Yielding To A More Hawkish Fed

Yesterday, Federal Reserve Chair Powell put the kibosh on high school cafeteria talk. Nervous teenagers put out feelers to avoid disappointment in case their date to the dance rejects them, and apparently so did central bankers when they discussed “thinking about talking about tapering”.Mr. Powell banished the use of the phrase during yesterday’s press conference, and the Fed appeared to make a tentative step towards making a move. The dot plot added the likelihood of an additional interest rate hike – not until at least 18 months from now, mind you – which was enough to convince markets that the Fed was committed to preventing an outbreak of future inflation.

Bond investors took the Fed’s message to heart. The yield curve flattened, with rates rising in the 2 to 5-year range while sinking in the longer term. This reflects concerns that short-term rates are likely to rise in about 2 years, but that those higher rates would be sufficient to quell long-term inflationary expectations. The graphs below illustrate this:

On The Run US Treasury Yield Curve in Top Section: June 17th (green dots), June 10th (orange asterisks), May 17th (green dashed line) with Comparisons in Bottom Section: Today vs 1 week (orange), vs 1 month (green)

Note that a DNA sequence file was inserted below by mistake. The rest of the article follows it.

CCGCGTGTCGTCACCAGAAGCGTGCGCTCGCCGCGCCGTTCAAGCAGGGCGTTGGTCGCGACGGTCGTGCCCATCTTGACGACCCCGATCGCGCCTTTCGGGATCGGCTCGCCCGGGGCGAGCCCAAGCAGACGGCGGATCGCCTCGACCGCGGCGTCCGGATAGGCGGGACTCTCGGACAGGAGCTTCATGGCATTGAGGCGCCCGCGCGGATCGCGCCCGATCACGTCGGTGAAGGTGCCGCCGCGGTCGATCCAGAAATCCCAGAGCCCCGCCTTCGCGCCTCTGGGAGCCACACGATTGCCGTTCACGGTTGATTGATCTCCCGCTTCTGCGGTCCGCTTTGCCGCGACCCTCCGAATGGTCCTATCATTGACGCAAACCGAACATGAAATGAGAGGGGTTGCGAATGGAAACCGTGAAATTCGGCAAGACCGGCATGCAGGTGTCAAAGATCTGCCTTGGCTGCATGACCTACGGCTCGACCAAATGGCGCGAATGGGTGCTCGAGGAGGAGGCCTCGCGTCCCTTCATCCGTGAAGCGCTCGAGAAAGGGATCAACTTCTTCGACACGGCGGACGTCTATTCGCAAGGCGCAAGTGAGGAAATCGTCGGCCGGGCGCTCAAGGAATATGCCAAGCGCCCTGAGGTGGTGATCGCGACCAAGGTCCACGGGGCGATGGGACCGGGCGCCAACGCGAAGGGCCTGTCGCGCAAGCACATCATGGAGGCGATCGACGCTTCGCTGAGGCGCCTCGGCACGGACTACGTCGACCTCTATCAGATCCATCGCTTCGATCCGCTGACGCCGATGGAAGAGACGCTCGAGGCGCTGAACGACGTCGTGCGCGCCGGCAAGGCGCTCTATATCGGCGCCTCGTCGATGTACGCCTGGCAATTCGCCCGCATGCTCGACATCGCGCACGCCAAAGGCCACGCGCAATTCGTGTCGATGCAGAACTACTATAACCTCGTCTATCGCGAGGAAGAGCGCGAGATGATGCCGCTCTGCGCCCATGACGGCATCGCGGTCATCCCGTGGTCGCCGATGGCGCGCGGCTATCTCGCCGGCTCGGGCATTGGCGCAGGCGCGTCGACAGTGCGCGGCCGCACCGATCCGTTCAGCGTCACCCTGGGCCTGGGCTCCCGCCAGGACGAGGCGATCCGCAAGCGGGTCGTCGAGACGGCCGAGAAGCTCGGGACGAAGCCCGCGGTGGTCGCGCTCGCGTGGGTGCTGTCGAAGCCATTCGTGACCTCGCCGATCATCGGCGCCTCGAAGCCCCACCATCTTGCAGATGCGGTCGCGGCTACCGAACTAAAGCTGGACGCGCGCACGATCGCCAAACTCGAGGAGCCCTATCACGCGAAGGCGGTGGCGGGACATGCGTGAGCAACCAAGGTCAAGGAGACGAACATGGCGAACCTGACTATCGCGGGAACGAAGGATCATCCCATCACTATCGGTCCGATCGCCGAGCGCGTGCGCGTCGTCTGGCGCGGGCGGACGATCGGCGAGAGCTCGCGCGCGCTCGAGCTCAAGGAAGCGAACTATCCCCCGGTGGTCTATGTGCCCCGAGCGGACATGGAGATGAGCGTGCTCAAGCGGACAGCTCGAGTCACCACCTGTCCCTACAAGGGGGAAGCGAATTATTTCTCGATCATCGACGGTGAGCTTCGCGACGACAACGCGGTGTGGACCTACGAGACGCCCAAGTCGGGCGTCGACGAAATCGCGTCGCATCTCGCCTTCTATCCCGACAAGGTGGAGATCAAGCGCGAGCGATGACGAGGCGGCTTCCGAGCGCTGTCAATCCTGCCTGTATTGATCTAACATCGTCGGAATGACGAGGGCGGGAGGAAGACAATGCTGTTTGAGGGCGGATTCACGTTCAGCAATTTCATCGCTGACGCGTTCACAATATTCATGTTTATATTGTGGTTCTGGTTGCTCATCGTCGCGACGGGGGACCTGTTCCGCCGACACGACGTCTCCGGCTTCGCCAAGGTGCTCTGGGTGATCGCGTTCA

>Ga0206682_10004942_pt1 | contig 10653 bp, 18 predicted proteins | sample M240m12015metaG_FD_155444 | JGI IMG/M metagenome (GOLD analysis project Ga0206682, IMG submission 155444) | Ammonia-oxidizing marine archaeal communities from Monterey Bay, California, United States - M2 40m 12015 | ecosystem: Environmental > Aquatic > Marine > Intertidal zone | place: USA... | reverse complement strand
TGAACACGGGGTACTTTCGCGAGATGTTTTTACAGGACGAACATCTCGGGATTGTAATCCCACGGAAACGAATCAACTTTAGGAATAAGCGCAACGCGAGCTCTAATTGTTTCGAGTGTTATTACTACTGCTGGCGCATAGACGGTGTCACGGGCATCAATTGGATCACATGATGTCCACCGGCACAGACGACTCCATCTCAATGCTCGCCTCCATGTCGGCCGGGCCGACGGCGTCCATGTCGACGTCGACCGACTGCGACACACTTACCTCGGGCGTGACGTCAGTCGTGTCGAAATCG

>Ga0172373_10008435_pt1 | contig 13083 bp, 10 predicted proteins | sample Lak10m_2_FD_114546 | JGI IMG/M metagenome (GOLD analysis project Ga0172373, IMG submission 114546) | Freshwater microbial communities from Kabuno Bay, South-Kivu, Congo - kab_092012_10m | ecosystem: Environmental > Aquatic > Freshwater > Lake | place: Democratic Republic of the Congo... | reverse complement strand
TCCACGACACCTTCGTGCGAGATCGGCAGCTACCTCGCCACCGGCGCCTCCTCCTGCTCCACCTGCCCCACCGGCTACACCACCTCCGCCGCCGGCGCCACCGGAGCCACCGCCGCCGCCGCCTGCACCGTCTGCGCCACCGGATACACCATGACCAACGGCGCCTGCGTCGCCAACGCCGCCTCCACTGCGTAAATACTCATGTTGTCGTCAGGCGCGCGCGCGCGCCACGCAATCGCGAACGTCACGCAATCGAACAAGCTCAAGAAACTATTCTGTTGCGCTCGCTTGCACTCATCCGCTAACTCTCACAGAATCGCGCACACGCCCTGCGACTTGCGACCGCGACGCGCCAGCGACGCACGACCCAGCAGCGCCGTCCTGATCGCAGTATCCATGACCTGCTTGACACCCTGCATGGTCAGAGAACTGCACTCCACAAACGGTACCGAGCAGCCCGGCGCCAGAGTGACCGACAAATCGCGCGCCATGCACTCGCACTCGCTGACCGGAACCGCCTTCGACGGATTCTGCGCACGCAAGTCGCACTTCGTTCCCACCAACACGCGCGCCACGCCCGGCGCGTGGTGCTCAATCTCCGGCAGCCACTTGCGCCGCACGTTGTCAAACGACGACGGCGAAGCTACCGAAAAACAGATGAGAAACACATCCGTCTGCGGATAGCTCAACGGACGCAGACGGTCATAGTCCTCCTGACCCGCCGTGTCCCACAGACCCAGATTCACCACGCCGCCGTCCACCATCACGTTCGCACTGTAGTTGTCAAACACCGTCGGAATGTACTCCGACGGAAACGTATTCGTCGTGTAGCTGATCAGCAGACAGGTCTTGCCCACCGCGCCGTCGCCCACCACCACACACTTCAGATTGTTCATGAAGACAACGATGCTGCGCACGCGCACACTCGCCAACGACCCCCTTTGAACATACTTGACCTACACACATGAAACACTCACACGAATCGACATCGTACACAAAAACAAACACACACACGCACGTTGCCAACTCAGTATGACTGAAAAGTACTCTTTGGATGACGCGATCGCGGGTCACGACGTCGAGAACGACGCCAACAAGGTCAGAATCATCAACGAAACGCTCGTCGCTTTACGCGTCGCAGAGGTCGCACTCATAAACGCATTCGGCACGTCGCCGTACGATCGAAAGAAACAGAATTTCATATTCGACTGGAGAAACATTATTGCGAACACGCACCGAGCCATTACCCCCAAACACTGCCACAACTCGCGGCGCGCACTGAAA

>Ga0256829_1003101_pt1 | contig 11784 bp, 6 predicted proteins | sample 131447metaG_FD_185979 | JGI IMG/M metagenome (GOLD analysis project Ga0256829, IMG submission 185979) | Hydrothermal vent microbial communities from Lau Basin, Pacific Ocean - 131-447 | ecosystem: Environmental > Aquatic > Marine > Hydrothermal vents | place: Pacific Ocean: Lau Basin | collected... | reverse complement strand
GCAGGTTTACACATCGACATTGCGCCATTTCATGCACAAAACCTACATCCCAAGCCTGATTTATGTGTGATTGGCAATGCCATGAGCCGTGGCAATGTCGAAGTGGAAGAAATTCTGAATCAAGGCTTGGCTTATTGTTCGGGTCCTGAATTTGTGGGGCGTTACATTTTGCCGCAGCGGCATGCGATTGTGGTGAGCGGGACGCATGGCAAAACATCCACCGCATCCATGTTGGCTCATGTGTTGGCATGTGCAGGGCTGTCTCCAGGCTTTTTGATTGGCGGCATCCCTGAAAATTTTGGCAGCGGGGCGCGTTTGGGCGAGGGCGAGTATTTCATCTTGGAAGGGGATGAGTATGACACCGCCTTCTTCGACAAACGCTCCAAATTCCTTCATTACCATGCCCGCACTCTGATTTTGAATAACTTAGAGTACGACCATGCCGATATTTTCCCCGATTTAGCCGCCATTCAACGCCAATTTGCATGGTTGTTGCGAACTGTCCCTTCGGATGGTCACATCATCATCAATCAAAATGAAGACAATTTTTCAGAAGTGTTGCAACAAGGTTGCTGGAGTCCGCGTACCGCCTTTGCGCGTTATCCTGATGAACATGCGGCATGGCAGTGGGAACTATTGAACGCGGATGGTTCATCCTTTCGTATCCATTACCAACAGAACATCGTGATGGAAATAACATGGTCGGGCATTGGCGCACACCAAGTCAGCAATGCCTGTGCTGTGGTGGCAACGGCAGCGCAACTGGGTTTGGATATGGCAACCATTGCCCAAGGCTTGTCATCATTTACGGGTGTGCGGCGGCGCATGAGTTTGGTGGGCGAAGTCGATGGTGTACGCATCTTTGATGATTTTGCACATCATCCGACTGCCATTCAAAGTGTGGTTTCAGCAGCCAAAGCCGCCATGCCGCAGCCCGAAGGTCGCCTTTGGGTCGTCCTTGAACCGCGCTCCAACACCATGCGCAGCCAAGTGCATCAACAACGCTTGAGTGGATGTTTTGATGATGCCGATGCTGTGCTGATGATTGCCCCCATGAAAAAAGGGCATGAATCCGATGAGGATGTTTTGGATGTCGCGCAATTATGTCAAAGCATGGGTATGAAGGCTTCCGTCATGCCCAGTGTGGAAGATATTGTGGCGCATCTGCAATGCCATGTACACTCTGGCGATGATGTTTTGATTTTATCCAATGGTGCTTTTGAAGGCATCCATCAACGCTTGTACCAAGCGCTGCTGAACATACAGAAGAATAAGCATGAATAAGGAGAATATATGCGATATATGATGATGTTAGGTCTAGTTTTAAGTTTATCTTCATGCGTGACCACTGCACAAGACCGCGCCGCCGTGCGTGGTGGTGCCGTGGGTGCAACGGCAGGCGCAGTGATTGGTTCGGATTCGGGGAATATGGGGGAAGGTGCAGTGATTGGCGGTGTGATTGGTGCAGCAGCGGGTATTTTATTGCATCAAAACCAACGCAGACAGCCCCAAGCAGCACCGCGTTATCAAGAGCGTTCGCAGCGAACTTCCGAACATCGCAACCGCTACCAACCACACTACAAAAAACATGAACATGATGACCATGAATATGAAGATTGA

(Click on image to enlarge)

On The Run US Treasury Yield Curve in Top Section

Source: Bloomberg

On The Run US Treasury Yield Curve in Top Section: June 17th (green dots), June 15th (orange asterisks), with Comparison in Bottom Section: Today vs 2 days ago

(Click on image to enlarge)

On The Run US Treasury Yield Curve in Top Section June 17, 15

To be fair, it is difficult to see the flattening effect from the curves above. The effects are subtle. The key portions are the bottom sections of the graph, which display comparisons between today's and prior yield curve readings. The biggest moves are in the 30-year bond, which is not surprising because longer yields are more sensitive to changes in price than shorter bonds, and the 5-year note, which would appear to bear the brunt of a rising rate cycle that begins in 2 years or more.

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